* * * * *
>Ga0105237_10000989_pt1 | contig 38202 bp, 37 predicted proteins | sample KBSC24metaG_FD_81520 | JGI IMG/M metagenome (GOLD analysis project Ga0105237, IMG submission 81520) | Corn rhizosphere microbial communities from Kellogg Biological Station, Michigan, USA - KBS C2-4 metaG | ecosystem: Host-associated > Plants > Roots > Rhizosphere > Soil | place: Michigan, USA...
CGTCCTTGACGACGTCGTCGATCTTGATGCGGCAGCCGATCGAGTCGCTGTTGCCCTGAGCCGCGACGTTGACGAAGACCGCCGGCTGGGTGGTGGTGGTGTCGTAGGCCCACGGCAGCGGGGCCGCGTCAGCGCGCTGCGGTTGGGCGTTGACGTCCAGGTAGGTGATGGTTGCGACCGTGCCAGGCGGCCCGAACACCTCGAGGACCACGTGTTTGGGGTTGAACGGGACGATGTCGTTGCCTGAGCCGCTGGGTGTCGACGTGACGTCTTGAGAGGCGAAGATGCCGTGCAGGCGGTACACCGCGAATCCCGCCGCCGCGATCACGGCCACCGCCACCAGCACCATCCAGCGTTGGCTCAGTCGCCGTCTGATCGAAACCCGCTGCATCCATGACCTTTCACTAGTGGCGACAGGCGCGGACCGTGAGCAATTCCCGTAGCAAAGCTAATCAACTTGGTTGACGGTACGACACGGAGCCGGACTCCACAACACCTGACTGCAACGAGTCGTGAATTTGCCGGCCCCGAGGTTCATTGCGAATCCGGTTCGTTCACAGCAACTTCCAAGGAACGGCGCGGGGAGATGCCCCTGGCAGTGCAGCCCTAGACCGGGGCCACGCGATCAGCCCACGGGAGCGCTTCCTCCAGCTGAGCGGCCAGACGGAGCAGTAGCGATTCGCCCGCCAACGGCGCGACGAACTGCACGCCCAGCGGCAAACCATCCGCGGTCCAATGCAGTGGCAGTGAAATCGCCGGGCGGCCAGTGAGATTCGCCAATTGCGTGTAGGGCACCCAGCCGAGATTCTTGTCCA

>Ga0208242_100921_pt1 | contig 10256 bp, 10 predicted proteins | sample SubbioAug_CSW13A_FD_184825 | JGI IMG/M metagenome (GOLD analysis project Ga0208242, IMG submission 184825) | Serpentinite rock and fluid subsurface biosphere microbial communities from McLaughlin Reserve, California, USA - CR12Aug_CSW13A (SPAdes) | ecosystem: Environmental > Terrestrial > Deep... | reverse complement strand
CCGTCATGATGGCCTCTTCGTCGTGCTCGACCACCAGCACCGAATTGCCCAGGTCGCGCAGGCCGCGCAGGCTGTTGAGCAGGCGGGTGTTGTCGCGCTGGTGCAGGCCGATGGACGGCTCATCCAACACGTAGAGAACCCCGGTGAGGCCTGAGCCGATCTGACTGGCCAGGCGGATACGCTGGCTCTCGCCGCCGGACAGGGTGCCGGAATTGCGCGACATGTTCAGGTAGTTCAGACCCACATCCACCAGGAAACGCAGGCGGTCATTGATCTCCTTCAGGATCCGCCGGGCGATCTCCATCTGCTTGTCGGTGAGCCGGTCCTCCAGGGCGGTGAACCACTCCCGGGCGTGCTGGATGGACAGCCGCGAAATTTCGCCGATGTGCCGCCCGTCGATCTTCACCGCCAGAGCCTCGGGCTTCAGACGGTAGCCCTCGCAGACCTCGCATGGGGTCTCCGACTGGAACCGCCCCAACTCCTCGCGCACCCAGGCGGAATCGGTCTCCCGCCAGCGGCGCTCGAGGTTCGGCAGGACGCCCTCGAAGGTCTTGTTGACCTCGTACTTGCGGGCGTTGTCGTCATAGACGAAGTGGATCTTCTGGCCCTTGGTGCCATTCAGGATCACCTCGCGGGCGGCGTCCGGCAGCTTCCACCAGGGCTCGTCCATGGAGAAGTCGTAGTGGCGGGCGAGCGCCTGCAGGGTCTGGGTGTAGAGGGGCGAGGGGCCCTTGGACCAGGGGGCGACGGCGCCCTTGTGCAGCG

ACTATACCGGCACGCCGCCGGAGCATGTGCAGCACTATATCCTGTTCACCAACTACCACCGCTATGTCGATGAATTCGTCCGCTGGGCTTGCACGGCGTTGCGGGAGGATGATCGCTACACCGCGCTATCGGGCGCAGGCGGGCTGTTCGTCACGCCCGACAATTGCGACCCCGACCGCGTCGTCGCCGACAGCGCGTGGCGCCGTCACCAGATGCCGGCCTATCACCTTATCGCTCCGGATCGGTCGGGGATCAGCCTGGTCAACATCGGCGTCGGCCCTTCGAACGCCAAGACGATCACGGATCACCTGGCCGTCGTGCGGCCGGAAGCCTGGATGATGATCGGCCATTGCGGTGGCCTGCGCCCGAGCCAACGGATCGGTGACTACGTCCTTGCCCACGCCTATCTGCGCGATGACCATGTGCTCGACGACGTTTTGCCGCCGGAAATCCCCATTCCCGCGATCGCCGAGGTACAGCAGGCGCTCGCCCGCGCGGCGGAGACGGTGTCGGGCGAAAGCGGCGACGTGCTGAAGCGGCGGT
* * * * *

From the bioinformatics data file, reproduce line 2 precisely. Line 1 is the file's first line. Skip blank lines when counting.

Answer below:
CGTCCTTGACGACGTCGTCGATCTTGATGCGGCAGCCGATCGAGTCGCTGTTGCCCTGAGCCGCGACGTTGACGAAGACCGCCGGCTGGGTGGTGGTGGTGTCGTAGGCCCACGGCAGCGGGGCCGCGTCAGCGCGCTGCGGTTGGGCGTTGACGTCCAGGTAGGTGATGGTTGCGACCGTGCCAGGCGGCCCGAACACCTCGAGGACCACGTGTTTGGGGTTGAACGGGACGATGTCGTTGCCTGAGCCGCTGGGTGTCGACGTGACGTCTTGAGAGGCGAAGATGCCGTGCAGGCGGTACACCGCGAATCCCGCCGCCGCGATCACGGCCACCGCCACCAGCACCATCCAGCGTTGGCTCAGTCGCCGTCTGATCGAAACCCGCTGCATCCATGACCTTTCACTAGTGGCGACAGGCGCGGACCGTGAGCAATTCCCGTAGCAAAGCTAATCAACTTGGTTGACGGTACGACACGGAGCCGGACTCCACAACACCTGACTGCAACGAGTCGTGAATTTGCCGGCCCCGAGGTTCATTGCGAATCCGGTTCGTTCACAGCAACTTCCAAGGAACGGCGCGGGGAGATGCCCCTGGCAGTGCAGCCCTAGACCGGGGCCACGCGATCAGCCCACGGGAGCGCTTCCTCCAGCTGAGCGGCCAGACGGAGCAGTAGCGATTCGCCCGCCAACGGCGCGACGAACTGCACGCCCAGCGGCAAACCATCCGCGGTCCAATGCAGTGGCAGTGAAATCGCCGGGCGGCCAGTGAGATTCGCCAATTGCGTGTAGGGCACCCAGCCGAGATTCTTGTCCA